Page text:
Channel 4, a major UK television channel, will show Islamic services on air and issue the call to prayer, the adhan, during Ramadan. The executives hope viewers who associated Islam with extremism will re-think their position.
Channel 4 will deliberately 'provoke viewers' by sounding a live call to prayer over the Ramadan period (which begins on Tuesday 9th July). They hope it will educate bigoted viewers who associate Islam with terrorism. A spokesperson for the Muslim Council said the organisation is grateful to Channel 4 for providing an opportunity to "portray a more realistic account of Islam and Muslims". The spokesperson went on to say this consideration is "symbolic for belonging and solidarity".
Ahmed Ahmed at the 2012 Tribeca Film Festival Reception, Beverly Hills Hilton.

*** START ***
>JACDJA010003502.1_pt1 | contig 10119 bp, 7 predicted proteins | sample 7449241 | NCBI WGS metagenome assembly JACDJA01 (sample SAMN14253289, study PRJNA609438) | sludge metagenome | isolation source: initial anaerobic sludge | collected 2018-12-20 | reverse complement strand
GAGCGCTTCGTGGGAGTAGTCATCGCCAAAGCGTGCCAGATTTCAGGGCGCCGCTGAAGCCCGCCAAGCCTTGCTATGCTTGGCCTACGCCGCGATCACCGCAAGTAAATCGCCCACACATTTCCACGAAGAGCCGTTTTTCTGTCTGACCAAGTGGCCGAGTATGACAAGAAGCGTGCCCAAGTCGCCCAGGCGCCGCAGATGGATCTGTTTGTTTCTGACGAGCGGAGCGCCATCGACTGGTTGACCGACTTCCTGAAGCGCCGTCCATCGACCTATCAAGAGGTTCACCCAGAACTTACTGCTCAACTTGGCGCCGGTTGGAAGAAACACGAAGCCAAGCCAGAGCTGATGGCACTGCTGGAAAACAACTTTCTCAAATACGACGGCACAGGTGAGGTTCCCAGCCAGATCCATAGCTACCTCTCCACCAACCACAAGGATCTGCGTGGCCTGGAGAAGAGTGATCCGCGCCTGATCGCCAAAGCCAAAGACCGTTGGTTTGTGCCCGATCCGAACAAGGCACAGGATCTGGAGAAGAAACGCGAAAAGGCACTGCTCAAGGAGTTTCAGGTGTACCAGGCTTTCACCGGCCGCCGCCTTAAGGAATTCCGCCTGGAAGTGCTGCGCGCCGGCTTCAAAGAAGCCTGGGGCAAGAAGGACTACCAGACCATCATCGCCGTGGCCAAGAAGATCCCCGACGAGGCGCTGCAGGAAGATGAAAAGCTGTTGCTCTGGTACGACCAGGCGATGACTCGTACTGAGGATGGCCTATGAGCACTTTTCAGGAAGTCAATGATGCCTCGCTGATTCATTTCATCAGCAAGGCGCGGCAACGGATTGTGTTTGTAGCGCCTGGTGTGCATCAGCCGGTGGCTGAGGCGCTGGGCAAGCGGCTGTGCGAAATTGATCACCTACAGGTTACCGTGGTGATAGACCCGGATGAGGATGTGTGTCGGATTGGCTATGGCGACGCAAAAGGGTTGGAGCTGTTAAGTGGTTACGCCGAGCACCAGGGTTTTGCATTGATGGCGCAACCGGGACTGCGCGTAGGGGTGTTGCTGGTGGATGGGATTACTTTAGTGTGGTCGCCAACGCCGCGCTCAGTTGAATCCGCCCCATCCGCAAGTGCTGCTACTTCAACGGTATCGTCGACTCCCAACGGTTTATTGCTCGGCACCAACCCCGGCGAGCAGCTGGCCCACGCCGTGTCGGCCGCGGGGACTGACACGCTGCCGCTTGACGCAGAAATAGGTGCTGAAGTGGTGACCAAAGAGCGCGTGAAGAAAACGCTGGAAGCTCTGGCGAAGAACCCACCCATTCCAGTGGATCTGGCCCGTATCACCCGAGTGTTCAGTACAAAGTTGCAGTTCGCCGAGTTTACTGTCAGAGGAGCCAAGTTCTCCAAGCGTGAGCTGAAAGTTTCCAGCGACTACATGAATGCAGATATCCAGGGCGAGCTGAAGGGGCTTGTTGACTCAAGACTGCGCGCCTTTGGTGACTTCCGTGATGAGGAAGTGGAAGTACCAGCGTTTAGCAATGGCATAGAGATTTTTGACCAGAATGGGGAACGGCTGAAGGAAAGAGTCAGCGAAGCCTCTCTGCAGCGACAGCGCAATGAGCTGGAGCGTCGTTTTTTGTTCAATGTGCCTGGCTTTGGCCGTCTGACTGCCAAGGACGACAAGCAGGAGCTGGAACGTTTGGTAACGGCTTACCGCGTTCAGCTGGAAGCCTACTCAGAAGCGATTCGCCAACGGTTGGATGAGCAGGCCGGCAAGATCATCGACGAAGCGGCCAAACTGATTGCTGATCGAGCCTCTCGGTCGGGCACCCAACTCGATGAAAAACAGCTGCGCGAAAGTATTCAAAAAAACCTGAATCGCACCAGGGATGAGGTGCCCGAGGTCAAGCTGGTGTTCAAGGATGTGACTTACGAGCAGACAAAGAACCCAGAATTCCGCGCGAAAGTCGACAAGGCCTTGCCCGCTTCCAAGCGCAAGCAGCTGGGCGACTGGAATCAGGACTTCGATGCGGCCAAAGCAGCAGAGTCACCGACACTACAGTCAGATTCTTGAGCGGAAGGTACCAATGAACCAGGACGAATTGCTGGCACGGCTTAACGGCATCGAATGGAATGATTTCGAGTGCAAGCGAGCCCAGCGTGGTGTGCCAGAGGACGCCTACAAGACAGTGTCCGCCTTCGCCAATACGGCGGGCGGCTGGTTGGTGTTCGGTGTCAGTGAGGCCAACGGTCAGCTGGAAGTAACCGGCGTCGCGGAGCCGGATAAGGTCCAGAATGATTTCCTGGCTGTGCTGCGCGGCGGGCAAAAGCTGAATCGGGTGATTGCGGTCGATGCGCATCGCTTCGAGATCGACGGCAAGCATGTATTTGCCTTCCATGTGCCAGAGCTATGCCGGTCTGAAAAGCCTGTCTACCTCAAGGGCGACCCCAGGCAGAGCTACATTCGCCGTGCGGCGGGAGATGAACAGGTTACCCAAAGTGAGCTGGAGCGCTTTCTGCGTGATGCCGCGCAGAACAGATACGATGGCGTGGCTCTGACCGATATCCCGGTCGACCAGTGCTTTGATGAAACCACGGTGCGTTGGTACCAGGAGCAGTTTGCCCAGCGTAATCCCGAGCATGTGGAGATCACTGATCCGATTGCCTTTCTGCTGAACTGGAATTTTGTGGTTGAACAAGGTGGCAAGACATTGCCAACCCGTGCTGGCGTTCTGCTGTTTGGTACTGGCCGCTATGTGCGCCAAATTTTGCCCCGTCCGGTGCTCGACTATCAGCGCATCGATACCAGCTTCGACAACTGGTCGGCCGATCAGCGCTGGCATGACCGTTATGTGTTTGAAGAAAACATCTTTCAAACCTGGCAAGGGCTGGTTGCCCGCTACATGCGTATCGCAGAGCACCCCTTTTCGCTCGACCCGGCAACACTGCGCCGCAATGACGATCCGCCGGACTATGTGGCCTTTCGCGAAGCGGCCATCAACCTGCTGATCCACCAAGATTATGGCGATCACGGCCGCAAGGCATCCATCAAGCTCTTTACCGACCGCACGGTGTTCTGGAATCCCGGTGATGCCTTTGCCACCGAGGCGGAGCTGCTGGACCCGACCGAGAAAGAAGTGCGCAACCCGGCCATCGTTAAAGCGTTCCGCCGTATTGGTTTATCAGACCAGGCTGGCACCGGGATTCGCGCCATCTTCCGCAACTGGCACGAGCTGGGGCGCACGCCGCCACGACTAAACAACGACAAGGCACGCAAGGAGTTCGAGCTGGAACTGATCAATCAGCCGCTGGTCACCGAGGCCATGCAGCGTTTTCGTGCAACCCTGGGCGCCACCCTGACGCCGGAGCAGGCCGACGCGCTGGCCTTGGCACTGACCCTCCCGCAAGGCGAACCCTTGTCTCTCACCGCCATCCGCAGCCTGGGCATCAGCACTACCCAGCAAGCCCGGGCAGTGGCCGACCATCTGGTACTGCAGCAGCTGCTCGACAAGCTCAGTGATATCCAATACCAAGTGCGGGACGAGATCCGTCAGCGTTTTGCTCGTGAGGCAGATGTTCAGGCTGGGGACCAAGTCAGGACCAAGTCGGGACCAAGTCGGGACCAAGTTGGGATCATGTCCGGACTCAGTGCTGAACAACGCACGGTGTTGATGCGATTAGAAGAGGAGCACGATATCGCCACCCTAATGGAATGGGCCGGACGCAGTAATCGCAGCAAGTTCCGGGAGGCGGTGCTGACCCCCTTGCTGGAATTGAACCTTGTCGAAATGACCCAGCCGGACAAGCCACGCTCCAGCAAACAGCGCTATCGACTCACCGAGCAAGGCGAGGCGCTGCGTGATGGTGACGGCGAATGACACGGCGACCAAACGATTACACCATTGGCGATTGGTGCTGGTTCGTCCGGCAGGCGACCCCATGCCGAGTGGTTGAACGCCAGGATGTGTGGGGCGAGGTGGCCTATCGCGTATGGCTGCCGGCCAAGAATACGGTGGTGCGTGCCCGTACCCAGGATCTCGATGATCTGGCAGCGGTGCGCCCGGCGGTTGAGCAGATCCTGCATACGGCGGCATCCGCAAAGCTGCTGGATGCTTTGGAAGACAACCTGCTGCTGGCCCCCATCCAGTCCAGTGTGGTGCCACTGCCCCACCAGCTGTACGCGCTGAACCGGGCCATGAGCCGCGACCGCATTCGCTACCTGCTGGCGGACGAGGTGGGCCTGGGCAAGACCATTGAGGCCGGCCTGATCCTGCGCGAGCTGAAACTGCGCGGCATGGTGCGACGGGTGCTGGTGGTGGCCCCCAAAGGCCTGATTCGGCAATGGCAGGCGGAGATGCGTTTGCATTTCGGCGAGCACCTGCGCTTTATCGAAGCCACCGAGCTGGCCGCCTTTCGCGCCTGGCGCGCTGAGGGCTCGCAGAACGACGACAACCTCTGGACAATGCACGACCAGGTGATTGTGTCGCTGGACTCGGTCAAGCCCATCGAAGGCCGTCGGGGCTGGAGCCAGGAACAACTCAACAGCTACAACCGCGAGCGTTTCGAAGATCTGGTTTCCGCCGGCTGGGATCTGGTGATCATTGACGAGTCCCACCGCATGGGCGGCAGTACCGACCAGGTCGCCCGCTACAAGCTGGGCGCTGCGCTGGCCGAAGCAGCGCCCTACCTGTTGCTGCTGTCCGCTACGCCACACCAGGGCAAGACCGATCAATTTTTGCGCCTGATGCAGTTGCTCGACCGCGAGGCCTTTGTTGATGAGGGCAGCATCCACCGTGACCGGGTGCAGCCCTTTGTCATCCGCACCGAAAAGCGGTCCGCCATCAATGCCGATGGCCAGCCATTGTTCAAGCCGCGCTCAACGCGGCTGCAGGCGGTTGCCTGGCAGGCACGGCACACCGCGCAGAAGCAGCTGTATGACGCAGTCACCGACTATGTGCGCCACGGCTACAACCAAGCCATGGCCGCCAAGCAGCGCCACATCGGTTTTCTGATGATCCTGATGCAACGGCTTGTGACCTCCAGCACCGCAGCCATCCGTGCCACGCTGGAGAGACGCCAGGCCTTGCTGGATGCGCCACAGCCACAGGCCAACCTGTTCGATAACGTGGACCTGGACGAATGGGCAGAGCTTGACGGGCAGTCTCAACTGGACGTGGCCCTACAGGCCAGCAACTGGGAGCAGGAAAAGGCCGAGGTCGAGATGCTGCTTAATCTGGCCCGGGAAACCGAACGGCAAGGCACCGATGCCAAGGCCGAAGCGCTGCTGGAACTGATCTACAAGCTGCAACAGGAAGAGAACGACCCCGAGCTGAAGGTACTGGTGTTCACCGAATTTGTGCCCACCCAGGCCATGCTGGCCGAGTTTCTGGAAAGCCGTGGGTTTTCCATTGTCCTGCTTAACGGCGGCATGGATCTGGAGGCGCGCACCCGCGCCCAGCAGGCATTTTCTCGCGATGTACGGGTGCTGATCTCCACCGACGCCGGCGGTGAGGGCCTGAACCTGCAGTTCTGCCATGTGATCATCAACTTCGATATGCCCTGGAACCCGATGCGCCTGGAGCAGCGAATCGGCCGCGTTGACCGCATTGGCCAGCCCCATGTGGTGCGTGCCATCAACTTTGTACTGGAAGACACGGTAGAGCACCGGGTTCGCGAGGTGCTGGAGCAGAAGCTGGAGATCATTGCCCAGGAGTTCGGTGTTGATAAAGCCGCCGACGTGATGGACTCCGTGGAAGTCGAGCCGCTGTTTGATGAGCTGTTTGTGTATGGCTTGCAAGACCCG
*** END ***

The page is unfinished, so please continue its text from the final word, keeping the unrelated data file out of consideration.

In doing so Channel 4 has opened itself up to criticism by other religious and secular groups. They have been warned to keep their coverage in check. However, it has been pointed out by secular groups that the BBC covers a large number of Christian ceremonies and occasions. Less than 60% of the population are Christians (according to the 2011 Census).
This announcement comes in the wake of the Woolwich soldier incident in which two men, who held Islamic extremist views, killed soldier Lee Rigby. The isolated incident caused a number of attacks, carried out by far right-wing groups, on mosques around the country.
Shohreh Aghdashloo at the 2009 BAFTA's
A little knowledge truly is a dangerous thing. Hopefully in showing on a mainstream network the religious practises of others, people around the country can understand more about each other's beliefs, practises and way of life.
We can only live in hope.
Islam is a minority religion in the UK, approximately 5% of the population will be participating in Ramadan. Muslims around the world will be following this fast, including celebrities such as Muhammad Ali, comedian Ahmed Ahmed and actor Shohreh Aghdashloo.
Muhammad Ali at the 2008 Keep Memory Alive Foundation Gala in Las Vegas.